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AS dairy farmers see their margins eroded further by the currently tumbling milk price, it becomes harder to plan for and invest in the future. Youngstock may be the first to suffer from such austerity because any investments made will not be seen for another three years, as cows are not thought to turn a profit until their second lactation. However, the future of all dairy herds rests on rearing healthy, productive and long-lived heifer replacements.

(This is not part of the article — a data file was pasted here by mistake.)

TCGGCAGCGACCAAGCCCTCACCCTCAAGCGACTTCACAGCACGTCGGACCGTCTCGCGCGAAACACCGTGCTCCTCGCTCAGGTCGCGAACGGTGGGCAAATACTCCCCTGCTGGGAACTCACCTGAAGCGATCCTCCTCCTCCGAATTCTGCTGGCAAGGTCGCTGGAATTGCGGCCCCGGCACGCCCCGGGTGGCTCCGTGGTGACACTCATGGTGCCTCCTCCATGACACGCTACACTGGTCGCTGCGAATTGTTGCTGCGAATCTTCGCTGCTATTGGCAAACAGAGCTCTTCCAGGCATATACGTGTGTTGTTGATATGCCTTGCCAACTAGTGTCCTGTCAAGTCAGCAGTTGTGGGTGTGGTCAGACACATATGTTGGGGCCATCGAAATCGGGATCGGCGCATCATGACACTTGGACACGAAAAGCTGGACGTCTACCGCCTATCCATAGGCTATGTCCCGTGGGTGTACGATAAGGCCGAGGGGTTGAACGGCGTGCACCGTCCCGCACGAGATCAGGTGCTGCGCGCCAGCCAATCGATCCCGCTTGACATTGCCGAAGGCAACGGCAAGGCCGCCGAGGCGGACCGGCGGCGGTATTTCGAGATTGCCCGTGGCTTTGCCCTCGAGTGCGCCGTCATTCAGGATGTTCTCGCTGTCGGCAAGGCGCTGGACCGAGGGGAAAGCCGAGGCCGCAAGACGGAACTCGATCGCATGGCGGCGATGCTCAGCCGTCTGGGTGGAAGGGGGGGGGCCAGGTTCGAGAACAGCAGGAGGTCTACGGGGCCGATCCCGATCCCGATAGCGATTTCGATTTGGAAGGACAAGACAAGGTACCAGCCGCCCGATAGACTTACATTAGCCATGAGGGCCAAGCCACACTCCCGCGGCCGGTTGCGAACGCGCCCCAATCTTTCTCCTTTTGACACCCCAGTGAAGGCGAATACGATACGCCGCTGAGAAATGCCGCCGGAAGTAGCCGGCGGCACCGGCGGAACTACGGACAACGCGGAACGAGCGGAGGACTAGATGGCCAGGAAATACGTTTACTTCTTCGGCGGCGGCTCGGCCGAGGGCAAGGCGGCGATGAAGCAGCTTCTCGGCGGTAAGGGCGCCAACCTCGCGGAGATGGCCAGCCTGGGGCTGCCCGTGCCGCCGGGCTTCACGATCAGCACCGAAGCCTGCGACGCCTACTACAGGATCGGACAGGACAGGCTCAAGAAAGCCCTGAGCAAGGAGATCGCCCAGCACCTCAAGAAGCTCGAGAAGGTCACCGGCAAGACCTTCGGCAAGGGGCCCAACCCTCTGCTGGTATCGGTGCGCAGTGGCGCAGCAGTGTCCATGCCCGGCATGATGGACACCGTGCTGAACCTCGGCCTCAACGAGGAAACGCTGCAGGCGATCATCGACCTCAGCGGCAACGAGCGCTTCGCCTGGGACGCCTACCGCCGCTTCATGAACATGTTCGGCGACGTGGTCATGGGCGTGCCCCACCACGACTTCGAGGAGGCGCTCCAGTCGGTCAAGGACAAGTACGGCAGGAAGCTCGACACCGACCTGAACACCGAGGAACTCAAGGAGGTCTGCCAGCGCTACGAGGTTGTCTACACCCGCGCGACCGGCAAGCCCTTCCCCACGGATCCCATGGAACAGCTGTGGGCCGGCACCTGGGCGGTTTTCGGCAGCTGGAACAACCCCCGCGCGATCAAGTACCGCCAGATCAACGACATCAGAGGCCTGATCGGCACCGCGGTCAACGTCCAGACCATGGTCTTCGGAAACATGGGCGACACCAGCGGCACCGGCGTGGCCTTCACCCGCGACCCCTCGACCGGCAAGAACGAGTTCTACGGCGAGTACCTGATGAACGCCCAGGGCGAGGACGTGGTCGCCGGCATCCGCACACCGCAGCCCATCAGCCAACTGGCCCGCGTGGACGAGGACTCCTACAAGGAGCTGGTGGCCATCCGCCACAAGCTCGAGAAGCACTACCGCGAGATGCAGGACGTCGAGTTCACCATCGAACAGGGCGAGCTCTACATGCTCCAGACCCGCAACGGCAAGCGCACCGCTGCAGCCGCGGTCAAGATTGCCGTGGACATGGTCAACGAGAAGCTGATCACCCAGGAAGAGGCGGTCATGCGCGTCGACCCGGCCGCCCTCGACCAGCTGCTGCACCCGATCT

It is widely understood that early life experience has long lasting and even intergenerational effects on health; the Dutch Famine Cohort Study (www.dutchfamine.nl/index_files/study.htm) offered a grizzly but elegant human example. Back on the dairy farm, it has been demonstrated that management during the neonatal period and early life is crucial to the future success of dairy heifers. The risk of respiratory disease has been shown to be increased in calves with low levels of maternally derived immunoglobulins (Windeyer and others 2014), and a substantial 32 per cent of mortality in the first 16 weeks of life can be attributed to failure of passive transfer (Tyler and others 1999). Another less dramatic and more insidious effect of poor absorption of colostrum is lower growth rates to …
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